“We increased it to 15 percent,” Fleischmann said, but added specific requirements for where the landscaping should go, including strips at the end of aisles and pathways so that the landscaping is not trampled.
They also discussed the tree replacement table, prohibited trees and recommended trees, including “champion trees,” which are trees that are exemplary for their species, as defined by the state, but for which the code currently has no definition.
Prohibited trees include melaleuca, Brazilian pepper, Australian pine, earleaf acacia, carrotwood and schefflera.
Developers can receive credit for existing native trees preserved on a site. No credit will be given for fruit trees or any preserved trees that are in extremely poor condition or declining health.
Professional landscape plans will be required for all proposed non-residential agricultural developments.
The committee also discussed turf requirements in the front yard for new residential property, and McNicholas asked if xeriscaping could be included as an option.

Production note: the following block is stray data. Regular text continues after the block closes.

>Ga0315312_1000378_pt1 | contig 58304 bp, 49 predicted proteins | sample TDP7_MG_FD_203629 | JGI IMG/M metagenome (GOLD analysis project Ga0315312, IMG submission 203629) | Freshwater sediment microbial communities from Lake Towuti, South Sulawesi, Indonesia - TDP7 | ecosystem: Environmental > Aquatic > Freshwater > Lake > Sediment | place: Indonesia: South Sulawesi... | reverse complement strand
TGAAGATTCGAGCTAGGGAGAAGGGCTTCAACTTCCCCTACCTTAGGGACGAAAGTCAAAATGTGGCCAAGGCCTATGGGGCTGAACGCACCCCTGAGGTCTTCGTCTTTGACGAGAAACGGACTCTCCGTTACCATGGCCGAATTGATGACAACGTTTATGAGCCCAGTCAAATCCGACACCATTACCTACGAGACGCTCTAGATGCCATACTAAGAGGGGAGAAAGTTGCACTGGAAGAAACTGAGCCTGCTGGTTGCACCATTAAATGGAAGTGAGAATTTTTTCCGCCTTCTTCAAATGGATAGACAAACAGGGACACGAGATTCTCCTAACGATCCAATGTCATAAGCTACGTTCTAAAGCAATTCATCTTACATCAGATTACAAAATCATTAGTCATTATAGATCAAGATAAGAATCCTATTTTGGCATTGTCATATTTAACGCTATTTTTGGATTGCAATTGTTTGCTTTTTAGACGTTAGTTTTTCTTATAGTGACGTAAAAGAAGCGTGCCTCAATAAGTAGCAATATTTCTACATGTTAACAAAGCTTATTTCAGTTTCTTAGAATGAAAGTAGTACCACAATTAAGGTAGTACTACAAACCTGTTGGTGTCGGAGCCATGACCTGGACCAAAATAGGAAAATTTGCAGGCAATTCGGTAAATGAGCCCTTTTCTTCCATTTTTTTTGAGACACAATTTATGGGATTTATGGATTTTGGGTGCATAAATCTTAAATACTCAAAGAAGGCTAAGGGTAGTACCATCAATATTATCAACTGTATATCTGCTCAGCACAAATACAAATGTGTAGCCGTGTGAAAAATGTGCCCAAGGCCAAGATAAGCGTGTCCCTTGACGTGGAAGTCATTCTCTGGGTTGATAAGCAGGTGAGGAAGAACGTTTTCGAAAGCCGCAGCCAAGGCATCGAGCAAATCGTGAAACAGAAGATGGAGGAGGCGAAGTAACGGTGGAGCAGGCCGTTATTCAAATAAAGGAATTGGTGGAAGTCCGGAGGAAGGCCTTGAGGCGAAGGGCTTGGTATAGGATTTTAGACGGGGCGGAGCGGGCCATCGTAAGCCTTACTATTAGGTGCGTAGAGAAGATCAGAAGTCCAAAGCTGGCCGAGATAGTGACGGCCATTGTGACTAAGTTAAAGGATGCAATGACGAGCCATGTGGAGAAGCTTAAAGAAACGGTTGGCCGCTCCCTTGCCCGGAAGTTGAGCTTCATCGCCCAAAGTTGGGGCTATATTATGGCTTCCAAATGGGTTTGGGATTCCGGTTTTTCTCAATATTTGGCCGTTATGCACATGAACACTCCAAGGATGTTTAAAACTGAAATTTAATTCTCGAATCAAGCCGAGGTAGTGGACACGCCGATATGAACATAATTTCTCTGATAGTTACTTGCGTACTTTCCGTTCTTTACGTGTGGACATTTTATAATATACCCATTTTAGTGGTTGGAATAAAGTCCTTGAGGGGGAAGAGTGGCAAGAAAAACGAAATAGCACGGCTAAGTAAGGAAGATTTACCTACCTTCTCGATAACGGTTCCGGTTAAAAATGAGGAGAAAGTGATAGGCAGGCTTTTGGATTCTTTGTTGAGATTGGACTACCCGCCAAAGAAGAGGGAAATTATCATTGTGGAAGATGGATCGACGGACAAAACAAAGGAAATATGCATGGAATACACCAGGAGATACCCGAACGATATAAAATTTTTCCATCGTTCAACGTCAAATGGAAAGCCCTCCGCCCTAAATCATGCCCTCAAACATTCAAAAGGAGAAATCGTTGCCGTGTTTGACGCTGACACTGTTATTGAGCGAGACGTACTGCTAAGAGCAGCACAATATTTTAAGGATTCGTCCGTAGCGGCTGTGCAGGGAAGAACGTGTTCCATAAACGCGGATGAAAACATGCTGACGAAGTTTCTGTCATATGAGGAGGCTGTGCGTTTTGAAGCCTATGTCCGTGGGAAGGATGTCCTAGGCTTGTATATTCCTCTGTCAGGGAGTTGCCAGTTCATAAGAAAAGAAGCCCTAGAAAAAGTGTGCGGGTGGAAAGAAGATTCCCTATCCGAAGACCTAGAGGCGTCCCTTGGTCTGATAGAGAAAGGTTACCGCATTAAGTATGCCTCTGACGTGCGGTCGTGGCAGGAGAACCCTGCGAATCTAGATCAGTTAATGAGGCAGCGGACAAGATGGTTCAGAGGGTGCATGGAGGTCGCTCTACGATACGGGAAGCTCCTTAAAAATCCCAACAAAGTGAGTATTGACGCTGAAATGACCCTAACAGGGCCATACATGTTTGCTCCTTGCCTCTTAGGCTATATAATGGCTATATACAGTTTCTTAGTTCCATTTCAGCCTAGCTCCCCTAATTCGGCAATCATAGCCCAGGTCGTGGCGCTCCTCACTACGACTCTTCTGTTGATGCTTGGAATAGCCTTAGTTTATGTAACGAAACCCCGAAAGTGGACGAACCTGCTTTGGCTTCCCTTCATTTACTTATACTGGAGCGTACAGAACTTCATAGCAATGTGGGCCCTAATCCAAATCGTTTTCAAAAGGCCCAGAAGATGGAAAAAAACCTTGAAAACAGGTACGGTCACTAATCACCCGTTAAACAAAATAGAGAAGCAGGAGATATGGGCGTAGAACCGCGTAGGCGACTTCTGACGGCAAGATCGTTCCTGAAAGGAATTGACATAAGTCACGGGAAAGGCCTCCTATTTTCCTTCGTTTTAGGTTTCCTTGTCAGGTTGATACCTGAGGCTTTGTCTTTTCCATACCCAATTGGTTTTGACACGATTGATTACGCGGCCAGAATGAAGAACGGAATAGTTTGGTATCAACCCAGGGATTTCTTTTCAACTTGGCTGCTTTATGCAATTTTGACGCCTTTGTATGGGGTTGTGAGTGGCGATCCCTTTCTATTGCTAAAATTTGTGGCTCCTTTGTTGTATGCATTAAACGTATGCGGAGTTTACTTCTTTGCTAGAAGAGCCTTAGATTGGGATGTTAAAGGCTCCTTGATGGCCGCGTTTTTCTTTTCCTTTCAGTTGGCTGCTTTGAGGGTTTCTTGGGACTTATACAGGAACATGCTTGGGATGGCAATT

“My neighbor has drought-tolerant trees, and it’s spectacular,” she said.
Fernandez said some turf is relevant for preserving pads and septic tanks.
At the end of discussion, Fleischmann asked the committee if it wanted to bring the section back in final form or send it to the council.
Members directed him to take it to the council after the necessary changes are made.
Fleischmann said it would not be put before the council at its July meeting due to advertising requirements and putting the revised section into the form of an ordinance.
Fleischmann congratulated the committee on its hard work. “It was a battle at times, but you all did a good job,” he said.